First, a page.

By Jack Compton, Advisor at Shea Barclay Group
With law firms in the collection and default space facing unprecedented levels of compliance demands from clients, coupled with what has become an almost insurmountable level of scrutiny within the industry, adhering to insurance requirements has become a major obstacle. Over the past six years, fueled by the legislative climate, the frequency of alleged professional liability claims has reached staggering levels. This, amplified by changes in the insurance marketplace, has skyrocketed premiums and made it challenging to find adequate coverage to meet the needs of law firms in this sector.
The professional liability policy (also known as errors & omissions) is typically the most significant cost of all policies, and can also potentially cause the most headaches for the firm. Making sure your policy provides specific language covering FDCPA and TCPA matters is crucial. It has been our experience that some basic, “off the shelf” policies are either silent or sometimes exclude these coverages altogether.
Another creative strategy for managing potential claims activity is through what is known as bordereau reporting. This specific endorsement is advantageous for managing frequency of nuisance claims without potentially violating the notice requirements built into most policies. This allows an insured to provide a summary of all potential matters in agreed upon time increments (usually every three or six months). It prevents firms in a practice area with a high frequency of claims from having to report matters on a constant basis, which bogs down attorneys and management. Along these same lines, some carriers will allow the firm to self-represent themselves in these nuisance matters. It can create a win-win for the insured and the insurance company, as firms can often times make these matters go away on summary judgement, at no cost to the insurance company. Another important consideration is controlling how your defense counsel is assigned to represent you should the need arise. Most carriers utilize a pre-determined group of law firms known as panel counsel. However, given the uniqueness of the default/collection practice, we have found that it takes practice area specific experience to navigate the proper defense as compared to a typical legal malpractice matter. It is important to negotiate that either mutual choice or selection of counsel be added to your policy.
Ultimately, the firm developing a positive, working relationship with the claims department before claims develop is always prudent. A specialist broker should know key members of the carrier’s claims team, and can facilitate an introduction once your firm becomes an insured, or possibly even during the due diligence and carrier selection process.
Switching gears, cyber liability policies are quickly becoming a must purchase for law firms. Many clients are requiring that firms purchase it, and even ones that are not required are beginning to understand the serious exposure that all firms face. These policies protect the firm in the event of a data breach, whether it be from an outside source, or someone within the firm. Much of the exposure that firms face is the notification costs required by law in most states if a data breach occurs. The policy will hire an outside vendor to handle all of the notification requirements and monitoring services. We typically recommend a Difference In Conditions (DIC) policy, which works in conjunction with the firm’s professional liability policy. The intent of a DIC policy is to prevent a potential gap in coverage, where both carriers point the finger at each other trying to deny coverage. The cost of cyber policies continues to decrease, as more carriers enter the market. As this is a relatively new product, there is very little claims data for underwriters and actuaries to fully assess the risk and exposure. We would expect the cost of cyber policies to increase as claims begin to emerge and be litigated.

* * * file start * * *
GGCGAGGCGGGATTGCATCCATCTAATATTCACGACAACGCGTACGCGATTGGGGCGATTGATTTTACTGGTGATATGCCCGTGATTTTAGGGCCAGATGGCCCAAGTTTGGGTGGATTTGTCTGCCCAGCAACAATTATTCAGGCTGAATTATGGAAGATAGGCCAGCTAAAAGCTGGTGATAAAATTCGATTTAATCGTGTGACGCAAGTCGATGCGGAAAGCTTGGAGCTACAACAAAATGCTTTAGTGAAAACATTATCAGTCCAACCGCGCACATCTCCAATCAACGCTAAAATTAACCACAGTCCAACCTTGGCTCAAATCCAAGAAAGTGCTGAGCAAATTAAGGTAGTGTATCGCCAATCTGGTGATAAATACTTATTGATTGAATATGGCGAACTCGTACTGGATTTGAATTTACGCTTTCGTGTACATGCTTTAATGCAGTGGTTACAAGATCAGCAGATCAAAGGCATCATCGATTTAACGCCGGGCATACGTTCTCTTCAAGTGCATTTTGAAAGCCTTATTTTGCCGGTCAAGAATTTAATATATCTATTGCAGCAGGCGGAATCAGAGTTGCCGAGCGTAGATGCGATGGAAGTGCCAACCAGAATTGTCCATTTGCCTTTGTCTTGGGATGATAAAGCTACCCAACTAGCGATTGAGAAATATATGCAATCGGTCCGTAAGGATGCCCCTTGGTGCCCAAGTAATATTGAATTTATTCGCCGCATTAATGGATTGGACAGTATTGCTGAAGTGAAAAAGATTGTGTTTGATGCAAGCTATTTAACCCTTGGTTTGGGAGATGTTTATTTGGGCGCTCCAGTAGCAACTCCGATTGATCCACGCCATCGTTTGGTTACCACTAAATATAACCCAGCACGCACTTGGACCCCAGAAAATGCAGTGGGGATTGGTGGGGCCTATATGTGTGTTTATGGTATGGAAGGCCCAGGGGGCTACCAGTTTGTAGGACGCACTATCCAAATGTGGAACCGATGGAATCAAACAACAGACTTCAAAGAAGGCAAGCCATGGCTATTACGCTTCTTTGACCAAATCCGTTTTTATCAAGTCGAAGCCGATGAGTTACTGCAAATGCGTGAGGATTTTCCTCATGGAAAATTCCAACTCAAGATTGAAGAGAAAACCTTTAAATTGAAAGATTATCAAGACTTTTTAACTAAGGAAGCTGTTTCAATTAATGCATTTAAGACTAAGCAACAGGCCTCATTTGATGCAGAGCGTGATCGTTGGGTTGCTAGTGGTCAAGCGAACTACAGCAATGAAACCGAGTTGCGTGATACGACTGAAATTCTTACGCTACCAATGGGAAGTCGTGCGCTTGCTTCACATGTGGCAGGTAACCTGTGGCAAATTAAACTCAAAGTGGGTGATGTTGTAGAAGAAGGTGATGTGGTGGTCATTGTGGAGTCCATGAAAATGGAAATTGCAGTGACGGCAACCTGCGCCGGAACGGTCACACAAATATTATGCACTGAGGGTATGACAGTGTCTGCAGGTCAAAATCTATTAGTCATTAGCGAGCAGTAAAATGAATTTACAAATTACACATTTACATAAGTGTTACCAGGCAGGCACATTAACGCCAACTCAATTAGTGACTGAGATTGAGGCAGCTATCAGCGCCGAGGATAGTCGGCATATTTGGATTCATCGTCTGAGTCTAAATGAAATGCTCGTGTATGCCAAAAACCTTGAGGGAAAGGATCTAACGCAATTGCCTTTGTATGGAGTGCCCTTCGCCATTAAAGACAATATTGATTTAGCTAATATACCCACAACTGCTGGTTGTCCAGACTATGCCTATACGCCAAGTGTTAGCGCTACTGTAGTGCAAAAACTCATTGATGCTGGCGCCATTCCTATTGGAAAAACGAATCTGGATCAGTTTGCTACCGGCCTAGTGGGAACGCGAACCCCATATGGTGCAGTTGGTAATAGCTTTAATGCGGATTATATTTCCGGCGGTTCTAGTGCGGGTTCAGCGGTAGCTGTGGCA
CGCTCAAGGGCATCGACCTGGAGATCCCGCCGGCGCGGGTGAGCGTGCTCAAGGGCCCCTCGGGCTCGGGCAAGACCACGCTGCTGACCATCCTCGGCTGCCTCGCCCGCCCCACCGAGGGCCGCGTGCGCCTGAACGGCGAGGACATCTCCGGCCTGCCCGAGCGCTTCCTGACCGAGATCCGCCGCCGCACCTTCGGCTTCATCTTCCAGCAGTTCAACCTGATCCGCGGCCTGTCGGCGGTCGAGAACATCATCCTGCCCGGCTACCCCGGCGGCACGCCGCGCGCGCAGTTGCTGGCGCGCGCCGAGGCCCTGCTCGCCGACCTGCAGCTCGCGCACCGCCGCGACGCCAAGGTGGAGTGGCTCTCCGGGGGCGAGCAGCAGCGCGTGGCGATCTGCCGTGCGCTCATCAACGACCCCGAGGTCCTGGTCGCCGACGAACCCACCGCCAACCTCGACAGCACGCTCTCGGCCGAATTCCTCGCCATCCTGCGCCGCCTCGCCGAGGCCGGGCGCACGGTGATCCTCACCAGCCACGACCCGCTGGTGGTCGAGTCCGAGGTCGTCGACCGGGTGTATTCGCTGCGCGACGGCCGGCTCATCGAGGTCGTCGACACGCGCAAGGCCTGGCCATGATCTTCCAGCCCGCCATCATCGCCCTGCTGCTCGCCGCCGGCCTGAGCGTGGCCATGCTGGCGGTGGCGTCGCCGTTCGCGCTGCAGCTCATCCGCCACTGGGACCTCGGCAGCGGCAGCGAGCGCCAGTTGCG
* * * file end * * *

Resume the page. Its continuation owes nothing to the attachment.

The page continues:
A crime policy is an important and relatively inexpensive policy that collection firms should be carrying as well. Some of the key coverage provisions are employee theft, which would provide coverage for something as a rogue employee withdrawing funds from a firm account. The policy can also provide coverage for 3rd party theft, as well as social engineering. Social engineering is an ever increasing issue, where a hacker can manipulate an email to make it appear it came from a firm email account with instructions for wiring money to a fraudulent bank account. By the time the mistake is uncovered, the money is typically long gone. While the number of carriers writing crime coverage for law firms is relatively small when compared to professional liability, rates remain very stable and coverage is readily available for firms with a positive loss history.
Shea Barclay Group (SBG) is an industry leader in providing uniquely tailored professional liability insurance solutions to law firms nationally. Over the past 15 years, SBG has developed a unique niche focusing on collection and default law firms. SBG has worked in conjunction with its many global insurance underwriting relationships to implement a number of specialized products to meet these ever expanding demands. Today, our client experience incorporates both large and small firms in just about every jurisdiction in the country. www.sheabarclay.com Jack Compton